When president Donald Trump took the oath of office in 2017, at least 145.6 million people in US were employed. After four years, the numbers have slumped to 142.6 million, making him the first president since Herbert Hoover to depart from office with fewer jobs in the country.
In what is being dubbed as the worst employment creation since the Great Depression, Mr Trump’s economic legacy has been hit by the crippling effect of the coronavirus pandemic. According to the final jobs report by the US Bureau of Labor Statistics on Friday, the number of employed Americans is down 3 million from Trump's inauguration.
The economy was expanding in the first three years of his tenure as the 45th president of the country. Even though the actual increase in the wages barely budged, the GDP continued to grow and employment increased while the unemployment rate dipped to a record 3.5 per cent in February last year — the lowest in 50 years — before being pummelled by the pandemic.
He built “the largest, most inclusive economy in American history with record-low unemployment and rising wages until a pandemic from China destroyed it,” White House spokesperson Judd Deere told the Washington Post.
“But the catastrophic job losses during Trump’s presidency were not sparked by his labour-market policies, at least at first,” said the paper. “They were caused by the arrival of a deadly novel coronavirus, and the slumping consumer demand and business closures that followed.”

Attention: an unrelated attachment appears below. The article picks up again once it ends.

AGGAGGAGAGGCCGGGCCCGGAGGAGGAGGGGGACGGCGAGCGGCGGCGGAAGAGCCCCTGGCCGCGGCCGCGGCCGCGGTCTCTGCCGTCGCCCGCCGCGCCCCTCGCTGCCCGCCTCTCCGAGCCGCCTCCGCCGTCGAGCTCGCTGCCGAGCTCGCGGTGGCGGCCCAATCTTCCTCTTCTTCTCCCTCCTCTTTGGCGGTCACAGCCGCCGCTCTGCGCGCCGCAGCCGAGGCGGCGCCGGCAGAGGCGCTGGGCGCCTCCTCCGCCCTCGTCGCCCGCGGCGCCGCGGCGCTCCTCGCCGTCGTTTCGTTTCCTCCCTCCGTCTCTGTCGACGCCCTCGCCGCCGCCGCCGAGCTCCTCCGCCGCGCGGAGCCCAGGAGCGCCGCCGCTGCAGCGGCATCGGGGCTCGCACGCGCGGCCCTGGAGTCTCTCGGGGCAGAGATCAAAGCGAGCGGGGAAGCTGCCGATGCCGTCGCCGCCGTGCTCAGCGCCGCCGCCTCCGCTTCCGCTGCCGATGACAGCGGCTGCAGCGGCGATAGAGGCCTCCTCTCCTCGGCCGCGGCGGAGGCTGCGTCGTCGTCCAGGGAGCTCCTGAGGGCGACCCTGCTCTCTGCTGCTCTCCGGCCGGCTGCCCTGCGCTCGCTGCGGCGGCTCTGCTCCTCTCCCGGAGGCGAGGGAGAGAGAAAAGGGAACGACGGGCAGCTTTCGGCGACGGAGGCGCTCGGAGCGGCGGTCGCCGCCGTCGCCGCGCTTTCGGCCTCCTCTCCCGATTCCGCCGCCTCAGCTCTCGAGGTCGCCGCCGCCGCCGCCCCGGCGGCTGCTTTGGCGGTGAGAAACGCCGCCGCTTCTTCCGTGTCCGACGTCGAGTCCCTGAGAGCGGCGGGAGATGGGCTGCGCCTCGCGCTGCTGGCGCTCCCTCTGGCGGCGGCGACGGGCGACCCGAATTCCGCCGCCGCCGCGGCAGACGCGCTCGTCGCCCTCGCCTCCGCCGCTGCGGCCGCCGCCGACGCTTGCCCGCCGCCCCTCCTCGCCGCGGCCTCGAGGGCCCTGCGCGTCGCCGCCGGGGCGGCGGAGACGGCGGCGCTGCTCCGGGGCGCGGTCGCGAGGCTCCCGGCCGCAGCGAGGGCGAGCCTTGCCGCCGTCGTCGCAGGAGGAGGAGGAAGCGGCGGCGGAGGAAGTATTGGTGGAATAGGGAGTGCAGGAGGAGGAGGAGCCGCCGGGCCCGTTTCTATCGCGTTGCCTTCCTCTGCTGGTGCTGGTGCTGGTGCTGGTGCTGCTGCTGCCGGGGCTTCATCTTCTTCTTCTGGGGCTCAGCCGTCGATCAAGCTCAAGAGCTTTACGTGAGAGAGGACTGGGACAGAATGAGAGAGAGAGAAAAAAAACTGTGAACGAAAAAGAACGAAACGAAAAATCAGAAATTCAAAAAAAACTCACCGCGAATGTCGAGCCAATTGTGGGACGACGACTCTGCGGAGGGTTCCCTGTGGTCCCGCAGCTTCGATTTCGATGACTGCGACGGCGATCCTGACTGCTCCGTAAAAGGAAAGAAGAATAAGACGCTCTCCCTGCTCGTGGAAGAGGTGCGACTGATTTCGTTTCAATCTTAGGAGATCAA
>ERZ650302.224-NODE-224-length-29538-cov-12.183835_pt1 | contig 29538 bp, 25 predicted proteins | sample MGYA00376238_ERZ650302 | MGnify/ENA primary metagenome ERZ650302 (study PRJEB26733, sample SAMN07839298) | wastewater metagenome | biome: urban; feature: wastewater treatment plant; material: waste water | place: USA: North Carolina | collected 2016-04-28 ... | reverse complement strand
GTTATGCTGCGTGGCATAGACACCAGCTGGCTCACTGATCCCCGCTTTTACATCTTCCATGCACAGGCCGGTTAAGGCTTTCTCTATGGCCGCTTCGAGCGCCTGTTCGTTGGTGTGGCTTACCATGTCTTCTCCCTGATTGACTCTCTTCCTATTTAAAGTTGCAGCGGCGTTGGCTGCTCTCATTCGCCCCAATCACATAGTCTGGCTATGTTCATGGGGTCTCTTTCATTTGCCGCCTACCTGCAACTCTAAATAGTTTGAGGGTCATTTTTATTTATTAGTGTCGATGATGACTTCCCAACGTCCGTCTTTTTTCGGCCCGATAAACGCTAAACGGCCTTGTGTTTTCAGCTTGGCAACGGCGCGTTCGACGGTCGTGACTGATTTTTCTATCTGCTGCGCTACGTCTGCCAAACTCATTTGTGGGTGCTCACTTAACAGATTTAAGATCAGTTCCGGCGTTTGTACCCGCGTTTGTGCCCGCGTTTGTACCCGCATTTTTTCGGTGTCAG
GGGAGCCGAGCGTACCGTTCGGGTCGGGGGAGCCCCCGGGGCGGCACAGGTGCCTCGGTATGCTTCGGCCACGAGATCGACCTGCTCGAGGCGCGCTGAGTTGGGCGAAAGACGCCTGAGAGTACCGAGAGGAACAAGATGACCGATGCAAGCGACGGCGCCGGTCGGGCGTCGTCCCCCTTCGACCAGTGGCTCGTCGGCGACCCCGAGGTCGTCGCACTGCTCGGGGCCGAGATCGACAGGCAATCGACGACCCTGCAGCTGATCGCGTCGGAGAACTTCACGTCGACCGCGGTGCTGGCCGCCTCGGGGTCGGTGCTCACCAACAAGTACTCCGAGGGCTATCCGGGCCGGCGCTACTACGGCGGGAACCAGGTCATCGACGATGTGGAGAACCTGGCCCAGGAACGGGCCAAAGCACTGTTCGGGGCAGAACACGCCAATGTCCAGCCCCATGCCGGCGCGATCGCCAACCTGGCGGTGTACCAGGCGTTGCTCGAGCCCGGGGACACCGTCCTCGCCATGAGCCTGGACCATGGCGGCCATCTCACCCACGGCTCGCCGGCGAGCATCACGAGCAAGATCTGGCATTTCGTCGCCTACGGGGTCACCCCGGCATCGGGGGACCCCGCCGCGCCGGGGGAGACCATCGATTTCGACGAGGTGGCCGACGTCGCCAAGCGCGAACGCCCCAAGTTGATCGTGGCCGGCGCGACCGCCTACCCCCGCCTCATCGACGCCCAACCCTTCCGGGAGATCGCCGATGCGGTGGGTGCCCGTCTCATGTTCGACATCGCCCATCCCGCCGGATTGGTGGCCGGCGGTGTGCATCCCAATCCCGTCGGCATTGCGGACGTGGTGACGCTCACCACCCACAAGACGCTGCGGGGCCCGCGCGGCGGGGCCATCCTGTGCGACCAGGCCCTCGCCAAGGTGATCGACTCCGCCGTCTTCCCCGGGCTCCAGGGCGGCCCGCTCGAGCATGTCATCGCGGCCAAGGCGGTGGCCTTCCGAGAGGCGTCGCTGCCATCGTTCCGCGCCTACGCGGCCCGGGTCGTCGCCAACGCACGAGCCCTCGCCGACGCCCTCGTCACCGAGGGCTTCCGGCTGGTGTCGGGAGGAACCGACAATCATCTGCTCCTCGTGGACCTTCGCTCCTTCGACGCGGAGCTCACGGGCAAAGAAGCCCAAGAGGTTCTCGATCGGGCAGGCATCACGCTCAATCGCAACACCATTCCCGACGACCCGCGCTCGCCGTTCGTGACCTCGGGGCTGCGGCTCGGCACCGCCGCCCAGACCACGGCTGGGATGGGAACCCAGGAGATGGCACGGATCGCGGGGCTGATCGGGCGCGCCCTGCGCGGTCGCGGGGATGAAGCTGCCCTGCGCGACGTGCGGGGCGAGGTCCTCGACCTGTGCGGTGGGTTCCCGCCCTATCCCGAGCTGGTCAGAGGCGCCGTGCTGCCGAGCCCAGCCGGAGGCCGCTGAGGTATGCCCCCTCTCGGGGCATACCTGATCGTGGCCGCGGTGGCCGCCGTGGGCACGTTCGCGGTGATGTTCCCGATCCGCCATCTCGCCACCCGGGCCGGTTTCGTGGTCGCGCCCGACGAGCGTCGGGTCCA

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However, Mr Trump consistently downplayed the impact of the coronavirus that has so far claimed 401,730 lives, as he insisted on keeping the pandemic-ravaged economy open. “The lack of leadership during the health crisis was not only deadly — with thousands of Americans dying every day — but also disastrous for the economy,” wrote ABC News.
But economists believe, that the US is doing slightly better than it should amid the high rate of Covid-19 infections even as they criticised the Trump administration for resisting behavioural changes such as wearing a mask in public, that would have had no economic cost but would have helped in containing the virus.
“Everybody knows that full recovery won’t come until the virus is under control. And our path to getting the virus under control right now is either people behaving in a different way or mass vaccination. And on both of those fronts, it’s pretty clear that the administration has failed to deliver," University of Tennessee economist Marianne Wanamaker told the Washington Post.